Official speeches and statements - September 12, 2018
France, Germany, Italy, Spain and the United Kingdom have repeatedly expressed their concern about the village of Khan al-Ahmar, which is located in a sensitive location in Area C, of strategic importance for preserving the contiguity of a future Palestinian state.
We took note of Wednesday’s decision by the Israeli Supreme Court leaving a demolition of Khan al-Ahmar up to the discretion of the Israeli government.
We therefore join High Representative/Vice-President Federica Mogherini in reiterating our call to the Israeli government not to go ahead with its plan to demolish the village - including its school - and displace its residents.
The consequences a demolition and displacement would have on the residents of this community, including their children, as well as on the prospects of the two-state solution would be very serious./.
The Syrian regime and its allies are preparing to launch this final battle in Idlib, which is controlled by the insurgents. What exactly do you fear?
THE MINISTER - There’s the risk of a humanitarian disaster and a security disaster, if by any chance the Russian-backed Syrian regime wants to pursue its intentions.
I say humanitarian risk firstly because there are three million people living in that area; that’s a very large number. And of those three million people, half are being displaced or are refugees, and half live solely off humanitarian aid.
And then there’s also a security risk insofar as there are many jihadist groups, mainly identifying with al-Qaida, in the area - around 10,000 to 15,000 [jihadists]. They pose risks for the future, to our security. The attack being prepared by the Russian-backed Syrian regime is extremely dangerous. At the Security Council this evening, France and other players too are going to say there has to be a political solution and that the military solution won’t provide a peaceful solution for Syria, and that this disaster - compared to which, what happened in Aleppo is nothing, nothing compared to the horror this may mean - must be avoided. So we’re very firm on this.
We’re also seeing that those who were guarantors for the Idlib zone, which was considered a de-escalation zone - I’m thinking of Iran, Russia and Turkey - had a meeting in Tehran on Friday about this and didn’t manage to agree. So much so that there’s also opposition between Russia, with the regime on one side and, on the other, Turkey, which obviously doesn’t want this offensive to be mounted.
Is there a risk of a chemical attack, and if so, what will France do? Could France initiate strikes, as it did in April?
THE MINISTER - Certain Russian players seem to be engaging in a sort of psychological preparation for chemical weapons’ use, which they would attribute to terrorist groups. In reality, we’ve already said - President Macron has been very clear on this point - that if chemical weapons were used, if it were proven, confirmed, if it were lethal, i.e. deaths were caused, there would be the same consequences as in April.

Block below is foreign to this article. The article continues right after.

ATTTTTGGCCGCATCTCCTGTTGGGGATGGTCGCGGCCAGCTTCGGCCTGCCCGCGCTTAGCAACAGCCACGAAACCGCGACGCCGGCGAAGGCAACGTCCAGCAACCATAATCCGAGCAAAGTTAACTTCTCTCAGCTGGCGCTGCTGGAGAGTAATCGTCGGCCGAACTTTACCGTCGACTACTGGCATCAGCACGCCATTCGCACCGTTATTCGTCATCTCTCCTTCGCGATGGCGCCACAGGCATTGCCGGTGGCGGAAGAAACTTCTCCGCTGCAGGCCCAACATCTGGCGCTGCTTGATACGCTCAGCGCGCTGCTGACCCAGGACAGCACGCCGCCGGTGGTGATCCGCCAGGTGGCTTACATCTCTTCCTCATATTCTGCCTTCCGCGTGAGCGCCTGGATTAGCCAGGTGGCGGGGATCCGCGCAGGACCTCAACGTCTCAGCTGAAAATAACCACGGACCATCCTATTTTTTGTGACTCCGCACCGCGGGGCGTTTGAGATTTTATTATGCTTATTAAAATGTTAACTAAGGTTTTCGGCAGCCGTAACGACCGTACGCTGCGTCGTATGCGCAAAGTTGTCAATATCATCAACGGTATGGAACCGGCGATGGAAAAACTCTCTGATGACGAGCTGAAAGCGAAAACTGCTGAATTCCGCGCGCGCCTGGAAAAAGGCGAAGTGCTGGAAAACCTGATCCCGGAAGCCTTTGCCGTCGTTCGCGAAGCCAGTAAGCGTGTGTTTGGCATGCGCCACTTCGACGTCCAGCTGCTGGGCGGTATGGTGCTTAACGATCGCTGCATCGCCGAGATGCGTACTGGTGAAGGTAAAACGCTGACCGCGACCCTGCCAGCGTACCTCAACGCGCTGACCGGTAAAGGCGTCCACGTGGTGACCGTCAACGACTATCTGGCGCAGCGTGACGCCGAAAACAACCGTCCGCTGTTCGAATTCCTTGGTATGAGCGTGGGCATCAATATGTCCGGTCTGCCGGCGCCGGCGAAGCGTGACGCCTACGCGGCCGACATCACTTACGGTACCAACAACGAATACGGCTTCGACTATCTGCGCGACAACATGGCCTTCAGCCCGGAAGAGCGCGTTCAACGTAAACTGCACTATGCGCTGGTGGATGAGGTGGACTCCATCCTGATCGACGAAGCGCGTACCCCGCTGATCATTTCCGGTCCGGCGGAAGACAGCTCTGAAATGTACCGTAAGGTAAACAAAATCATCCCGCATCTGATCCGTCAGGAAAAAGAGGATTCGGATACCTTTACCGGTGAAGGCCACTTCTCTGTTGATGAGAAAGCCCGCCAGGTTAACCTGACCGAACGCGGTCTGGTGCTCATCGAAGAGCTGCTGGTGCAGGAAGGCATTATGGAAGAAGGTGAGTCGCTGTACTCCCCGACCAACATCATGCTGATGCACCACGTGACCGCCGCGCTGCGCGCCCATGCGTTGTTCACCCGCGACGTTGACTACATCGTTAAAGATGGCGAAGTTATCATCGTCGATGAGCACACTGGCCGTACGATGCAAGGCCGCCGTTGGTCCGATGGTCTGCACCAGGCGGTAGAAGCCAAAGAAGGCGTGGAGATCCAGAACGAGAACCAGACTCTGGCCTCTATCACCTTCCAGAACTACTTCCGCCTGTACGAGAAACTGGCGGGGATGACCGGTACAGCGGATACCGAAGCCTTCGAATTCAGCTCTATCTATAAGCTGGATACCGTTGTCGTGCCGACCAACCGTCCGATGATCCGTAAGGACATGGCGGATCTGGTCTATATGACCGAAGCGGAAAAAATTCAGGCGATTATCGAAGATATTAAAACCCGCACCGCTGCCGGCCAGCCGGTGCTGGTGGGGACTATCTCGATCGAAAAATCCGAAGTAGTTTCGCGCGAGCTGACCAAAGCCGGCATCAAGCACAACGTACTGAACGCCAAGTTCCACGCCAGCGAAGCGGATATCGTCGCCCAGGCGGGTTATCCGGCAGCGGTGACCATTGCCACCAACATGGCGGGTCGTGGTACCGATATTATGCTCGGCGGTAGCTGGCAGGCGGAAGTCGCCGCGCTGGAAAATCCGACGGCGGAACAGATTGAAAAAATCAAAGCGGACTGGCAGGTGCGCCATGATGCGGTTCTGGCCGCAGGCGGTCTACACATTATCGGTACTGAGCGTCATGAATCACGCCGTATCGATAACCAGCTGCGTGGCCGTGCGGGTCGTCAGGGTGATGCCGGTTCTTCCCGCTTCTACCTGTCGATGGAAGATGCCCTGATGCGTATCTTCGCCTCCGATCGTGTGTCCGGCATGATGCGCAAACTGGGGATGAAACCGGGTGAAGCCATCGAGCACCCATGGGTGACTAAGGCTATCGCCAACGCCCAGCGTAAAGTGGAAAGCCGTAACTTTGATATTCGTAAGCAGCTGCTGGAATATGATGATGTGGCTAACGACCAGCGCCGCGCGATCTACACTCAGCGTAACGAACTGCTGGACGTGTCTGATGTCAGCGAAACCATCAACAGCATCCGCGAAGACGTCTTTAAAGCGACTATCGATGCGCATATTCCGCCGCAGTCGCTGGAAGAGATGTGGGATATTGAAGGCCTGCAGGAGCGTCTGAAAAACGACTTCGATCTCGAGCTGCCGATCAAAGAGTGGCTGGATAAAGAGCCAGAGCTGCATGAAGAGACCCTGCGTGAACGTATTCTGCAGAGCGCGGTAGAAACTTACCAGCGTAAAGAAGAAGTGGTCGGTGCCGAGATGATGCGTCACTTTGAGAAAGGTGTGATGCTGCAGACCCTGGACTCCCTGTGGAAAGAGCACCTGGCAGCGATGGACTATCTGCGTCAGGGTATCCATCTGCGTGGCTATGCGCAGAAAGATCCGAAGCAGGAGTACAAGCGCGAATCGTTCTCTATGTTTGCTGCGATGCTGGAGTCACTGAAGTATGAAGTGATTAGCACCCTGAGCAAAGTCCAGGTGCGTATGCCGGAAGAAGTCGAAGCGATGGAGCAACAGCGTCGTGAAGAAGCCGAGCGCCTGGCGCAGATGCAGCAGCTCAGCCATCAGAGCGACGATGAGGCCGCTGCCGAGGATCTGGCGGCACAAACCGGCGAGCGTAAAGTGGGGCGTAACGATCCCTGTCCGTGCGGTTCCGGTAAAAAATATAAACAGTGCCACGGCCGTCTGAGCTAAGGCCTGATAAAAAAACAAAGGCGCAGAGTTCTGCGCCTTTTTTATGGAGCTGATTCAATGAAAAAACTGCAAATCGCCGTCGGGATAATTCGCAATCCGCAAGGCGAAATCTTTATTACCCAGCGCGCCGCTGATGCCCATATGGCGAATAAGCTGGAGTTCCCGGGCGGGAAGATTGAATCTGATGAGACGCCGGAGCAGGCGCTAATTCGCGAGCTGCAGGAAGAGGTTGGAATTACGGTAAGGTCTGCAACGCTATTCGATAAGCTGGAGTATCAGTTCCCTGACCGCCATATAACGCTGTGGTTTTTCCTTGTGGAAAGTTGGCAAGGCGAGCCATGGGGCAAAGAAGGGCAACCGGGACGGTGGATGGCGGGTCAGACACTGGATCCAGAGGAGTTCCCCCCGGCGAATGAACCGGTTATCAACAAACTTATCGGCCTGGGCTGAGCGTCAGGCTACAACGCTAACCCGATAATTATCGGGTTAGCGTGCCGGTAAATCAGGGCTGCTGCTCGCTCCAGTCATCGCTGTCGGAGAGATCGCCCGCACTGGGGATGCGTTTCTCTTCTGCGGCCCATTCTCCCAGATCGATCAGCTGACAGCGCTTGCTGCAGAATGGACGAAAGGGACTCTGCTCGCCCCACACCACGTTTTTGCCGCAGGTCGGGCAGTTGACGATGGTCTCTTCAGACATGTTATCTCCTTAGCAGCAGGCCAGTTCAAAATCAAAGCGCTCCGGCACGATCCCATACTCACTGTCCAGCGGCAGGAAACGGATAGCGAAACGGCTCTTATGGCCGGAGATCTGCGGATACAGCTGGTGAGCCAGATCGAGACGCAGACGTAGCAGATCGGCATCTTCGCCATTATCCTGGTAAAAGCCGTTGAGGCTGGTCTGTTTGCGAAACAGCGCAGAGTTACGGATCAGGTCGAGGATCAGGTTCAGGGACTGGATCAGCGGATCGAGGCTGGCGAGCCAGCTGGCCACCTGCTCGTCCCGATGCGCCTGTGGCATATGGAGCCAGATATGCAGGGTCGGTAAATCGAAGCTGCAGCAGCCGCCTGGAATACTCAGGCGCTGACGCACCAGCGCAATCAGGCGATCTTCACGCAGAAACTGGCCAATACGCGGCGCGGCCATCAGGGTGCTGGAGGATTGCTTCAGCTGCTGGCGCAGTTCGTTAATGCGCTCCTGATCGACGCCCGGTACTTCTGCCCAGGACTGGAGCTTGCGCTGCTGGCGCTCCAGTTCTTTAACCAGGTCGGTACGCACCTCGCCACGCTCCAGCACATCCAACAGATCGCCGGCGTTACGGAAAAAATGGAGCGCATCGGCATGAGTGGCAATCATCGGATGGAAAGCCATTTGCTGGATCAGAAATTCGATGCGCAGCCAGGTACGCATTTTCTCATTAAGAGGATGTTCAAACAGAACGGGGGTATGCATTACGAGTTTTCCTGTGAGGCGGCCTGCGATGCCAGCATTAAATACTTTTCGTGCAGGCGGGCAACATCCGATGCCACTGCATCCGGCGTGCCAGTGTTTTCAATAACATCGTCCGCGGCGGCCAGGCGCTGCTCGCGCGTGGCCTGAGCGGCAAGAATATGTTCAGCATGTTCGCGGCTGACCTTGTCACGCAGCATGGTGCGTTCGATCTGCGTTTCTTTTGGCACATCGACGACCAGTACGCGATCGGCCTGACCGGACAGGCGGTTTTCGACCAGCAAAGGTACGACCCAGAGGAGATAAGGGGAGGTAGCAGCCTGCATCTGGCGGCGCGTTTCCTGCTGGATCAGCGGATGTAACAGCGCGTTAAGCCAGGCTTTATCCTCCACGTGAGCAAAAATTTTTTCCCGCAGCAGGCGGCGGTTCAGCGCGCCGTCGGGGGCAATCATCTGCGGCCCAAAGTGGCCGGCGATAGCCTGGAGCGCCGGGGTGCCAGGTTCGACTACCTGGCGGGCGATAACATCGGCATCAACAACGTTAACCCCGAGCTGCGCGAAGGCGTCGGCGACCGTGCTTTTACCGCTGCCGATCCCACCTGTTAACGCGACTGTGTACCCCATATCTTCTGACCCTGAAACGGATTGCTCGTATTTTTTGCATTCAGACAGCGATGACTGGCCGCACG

So, French strikes?
THE MINISTER - There would be the same consequences. Let me remind you that the use of chemical weapons is a red line for France, particularly in these circumstances.
You say you’re against this battle, which risks causing a humanitarian disaster, and at the same time there’s the impression that the West seems powerless against the determination of Syria and its key allies, namely Iran and Russia.
THE MINISTER - The powerlessness today is a result of Russia, which is refusing to envisage the only solution which would be credible for it over the long term: the political solution. We’re having discussions with Russia about this. It’s clear that a political process would first require a ceasefire and then a process of confidence-building measures and a process of humanitarian assistance, which we’re in favour of.
While Russia risks abandoning its commitments to stabilizing the Idlib zone, it also risks finding itself totally alone following a disaster for which it will have to accept all the consequences.
In this stronghold which is still holding out against the Syrian regime, there are jihadist fighters, foreigners; we’re talking about French people. How many French people are thought to be in that stronghold? Have you got a figure?
THE MINISTER - There are likely a few dozen French fighters from both al-Qaida and Daesh [so-called ISIL], but it’s a very limited number. The important thing is that there are also many terrorists from other nations, who risk subsequently finding themselves scattered if the Syrian and Russian offensive is mounted in the conditions we can imagine today.
So it’s important to avoid this risk; there’s still time to protect against this scenario, and it will also be appropriate to assist Turkey in its efforts to keep the population safe, particularly civilians./.